The myth of a person with a substance use disorder as a romantic and tragic figure remains a popular subject of films and books. Just recently there were two films released whose subjects were people with addiction. One of the films, this one with Julia Roberts, is extremely powerful. It is not a huge surprise that addiction is a popular topic and people suffering from it are popular subjects—after all, the stories are often over the top, painful, highly watchable (the good old adage of not being able to look away from a train wreck works), and the redeeming of complex antiheros seems like an incredible payoff—so often it is that the further into the darkness, the greater the redemption story.
But that’s Hollywood for you—not reality. It is exaggerated and edited to gloss over the unwatchable aspects of substance use. And those are not usually the gory things—the public loves gore!—those are the mundane, the repetitive, the quietly tragic parts, such as repeated rehabs, detoxes, holiday dinners ruined over and over. The reality is often tedious, and so many stories don’t have redeeming, happy endings.
As an addiction professional, I see a lot of success stories, but those, too, are often quiet. The revolution is rarely televised. Sobriety is usually a private affair that happens between the person with substance use, his health professionals, and the family. Sobriety is more often gracious than shouty, humble than bragging. People who get to the point when they are finally able to string a few days clean are usually exhausted by their own journey of running away from themselves and their emotions. I love seeing when people who get better simply look less exhausted—that being a bonus on top of overall better health and appearance. Sobriety means there’s sleep and regular meals and some kind of routine. I appreciate the small victories.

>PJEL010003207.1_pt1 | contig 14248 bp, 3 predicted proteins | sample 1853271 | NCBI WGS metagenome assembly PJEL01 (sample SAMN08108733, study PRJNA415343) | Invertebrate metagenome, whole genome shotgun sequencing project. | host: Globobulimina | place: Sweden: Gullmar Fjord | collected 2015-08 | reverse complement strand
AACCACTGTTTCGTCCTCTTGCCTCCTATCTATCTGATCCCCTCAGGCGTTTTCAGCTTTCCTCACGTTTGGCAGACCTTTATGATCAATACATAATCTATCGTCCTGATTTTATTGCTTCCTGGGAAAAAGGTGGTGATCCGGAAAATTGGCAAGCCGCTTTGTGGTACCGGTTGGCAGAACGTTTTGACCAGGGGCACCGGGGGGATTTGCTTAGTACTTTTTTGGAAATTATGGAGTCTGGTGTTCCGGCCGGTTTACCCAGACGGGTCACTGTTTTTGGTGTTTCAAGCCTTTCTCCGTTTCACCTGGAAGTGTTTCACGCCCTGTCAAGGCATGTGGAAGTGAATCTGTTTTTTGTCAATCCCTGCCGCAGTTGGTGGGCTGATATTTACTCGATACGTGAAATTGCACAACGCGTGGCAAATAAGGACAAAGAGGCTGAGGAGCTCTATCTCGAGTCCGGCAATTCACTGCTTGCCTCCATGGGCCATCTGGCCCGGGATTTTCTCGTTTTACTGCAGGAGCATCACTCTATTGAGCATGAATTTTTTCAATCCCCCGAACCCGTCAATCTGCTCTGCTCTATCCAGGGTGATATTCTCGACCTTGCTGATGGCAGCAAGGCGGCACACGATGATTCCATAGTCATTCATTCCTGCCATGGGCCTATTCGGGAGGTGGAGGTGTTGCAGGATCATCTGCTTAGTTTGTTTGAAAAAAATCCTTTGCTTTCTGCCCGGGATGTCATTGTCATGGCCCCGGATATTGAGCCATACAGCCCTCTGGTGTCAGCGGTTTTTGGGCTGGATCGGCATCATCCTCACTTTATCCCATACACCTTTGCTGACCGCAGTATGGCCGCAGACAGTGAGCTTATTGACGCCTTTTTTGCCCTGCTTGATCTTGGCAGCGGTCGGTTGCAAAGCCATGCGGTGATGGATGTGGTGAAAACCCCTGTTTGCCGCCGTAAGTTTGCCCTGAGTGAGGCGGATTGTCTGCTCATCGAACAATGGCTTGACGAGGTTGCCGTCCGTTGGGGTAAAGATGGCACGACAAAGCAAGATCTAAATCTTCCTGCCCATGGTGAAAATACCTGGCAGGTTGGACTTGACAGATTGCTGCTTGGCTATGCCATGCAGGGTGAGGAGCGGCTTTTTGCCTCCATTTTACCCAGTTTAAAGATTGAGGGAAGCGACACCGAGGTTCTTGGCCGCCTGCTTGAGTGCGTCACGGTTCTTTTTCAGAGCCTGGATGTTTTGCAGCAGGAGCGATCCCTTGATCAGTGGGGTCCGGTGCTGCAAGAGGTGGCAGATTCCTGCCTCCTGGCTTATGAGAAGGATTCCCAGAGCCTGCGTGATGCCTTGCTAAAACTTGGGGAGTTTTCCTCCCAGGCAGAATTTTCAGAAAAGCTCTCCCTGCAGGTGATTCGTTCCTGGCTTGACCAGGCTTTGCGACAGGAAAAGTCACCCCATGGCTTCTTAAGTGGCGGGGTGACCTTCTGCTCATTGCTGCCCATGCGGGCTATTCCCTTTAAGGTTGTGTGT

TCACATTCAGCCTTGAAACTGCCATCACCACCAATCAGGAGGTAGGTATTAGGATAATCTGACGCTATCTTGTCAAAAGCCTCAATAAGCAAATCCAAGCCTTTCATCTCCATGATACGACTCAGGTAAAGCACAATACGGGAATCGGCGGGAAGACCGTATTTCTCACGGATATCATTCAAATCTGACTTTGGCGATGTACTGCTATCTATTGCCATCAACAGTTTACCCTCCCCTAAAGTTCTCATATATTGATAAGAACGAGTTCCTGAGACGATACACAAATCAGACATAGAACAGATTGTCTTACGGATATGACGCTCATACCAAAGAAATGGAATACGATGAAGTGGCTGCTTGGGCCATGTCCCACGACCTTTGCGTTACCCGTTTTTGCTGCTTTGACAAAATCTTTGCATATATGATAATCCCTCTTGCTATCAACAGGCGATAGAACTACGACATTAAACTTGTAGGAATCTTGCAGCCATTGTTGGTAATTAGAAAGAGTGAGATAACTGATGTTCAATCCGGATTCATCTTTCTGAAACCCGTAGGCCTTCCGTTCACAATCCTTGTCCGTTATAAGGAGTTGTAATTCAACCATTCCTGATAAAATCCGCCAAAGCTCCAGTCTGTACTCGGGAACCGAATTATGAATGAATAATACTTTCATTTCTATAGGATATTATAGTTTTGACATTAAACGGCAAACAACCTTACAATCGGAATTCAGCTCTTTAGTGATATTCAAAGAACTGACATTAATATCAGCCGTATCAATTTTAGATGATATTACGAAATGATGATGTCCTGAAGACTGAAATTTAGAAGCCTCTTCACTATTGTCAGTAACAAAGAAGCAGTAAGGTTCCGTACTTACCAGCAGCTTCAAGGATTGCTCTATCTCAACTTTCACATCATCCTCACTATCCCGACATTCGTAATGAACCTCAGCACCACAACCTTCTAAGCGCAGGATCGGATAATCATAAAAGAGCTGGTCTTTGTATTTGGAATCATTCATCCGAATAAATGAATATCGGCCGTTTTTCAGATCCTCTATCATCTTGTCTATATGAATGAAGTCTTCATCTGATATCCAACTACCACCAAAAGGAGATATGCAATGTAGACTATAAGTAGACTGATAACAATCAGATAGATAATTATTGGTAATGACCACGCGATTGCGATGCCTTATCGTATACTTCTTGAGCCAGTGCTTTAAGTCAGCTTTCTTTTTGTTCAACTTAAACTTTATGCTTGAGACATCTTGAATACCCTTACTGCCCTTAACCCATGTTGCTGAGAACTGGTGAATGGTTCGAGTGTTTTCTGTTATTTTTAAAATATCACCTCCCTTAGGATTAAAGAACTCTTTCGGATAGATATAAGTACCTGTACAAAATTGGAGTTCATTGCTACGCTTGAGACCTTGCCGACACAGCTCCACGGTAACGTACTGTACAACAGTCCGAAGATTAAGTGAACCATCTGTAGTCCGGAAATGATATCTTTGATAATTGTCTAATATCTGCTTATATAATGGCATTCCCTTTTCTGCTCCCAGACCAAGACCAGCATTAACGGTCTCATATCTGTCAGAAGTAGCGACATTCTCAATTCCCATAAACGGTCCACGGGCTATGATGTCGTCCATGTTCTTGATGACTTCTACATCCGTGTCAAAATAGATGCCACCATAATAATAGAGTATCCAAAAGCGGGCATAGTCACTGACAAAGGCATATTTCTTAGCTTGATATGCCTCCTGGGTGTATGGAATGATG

I am not against the movies or books—after all, I wrote a book that covers the topic of addiction. I think it’s great to support people who have overcome addiction or who can speak about it because, the more exposure on the topic of addiction, the better. I just think that there’s a good way to do it and a way that’s harmful—it’s a fine balance. People with addiction don’t need any more stigma, we don’t need the world to be even more confused about it than it is already.
For that reason I’m not a fan of shows such as Celebrity Rehab (thankfully defunct now!), and it recently made me cringe to hear about a recovery podcast where a celebrity was interviewed while he was under the influence. The memory of people with substance use disorder dying on TV is still fresh and that whole business of exploitation of people has done a lot more harm than good. It makes me shudder to think that for some people the only exposure to addiction was through watching those television shows that did absolutely nothing to inform and educate any of us about substance use.
I hope that going forward we can strive to be sensitive about addiction and the issues connected to it and how it’s portrayed on television and in media. I hope that the books that will continue getting published will be read because people will want to learn about addiction, not because they will want to experience a gapers block – watching someone fall apart to make themselves feel better. I am always happy to share my own story of addiction (and adoption!) with those who seek the truth about it, and I know I never wrote it to be sensationalistic—I’ve always hoped to help others. I think this is the greatest aim and privilege an author and an addiction professional can get, to be able to share their own experience with his audience.
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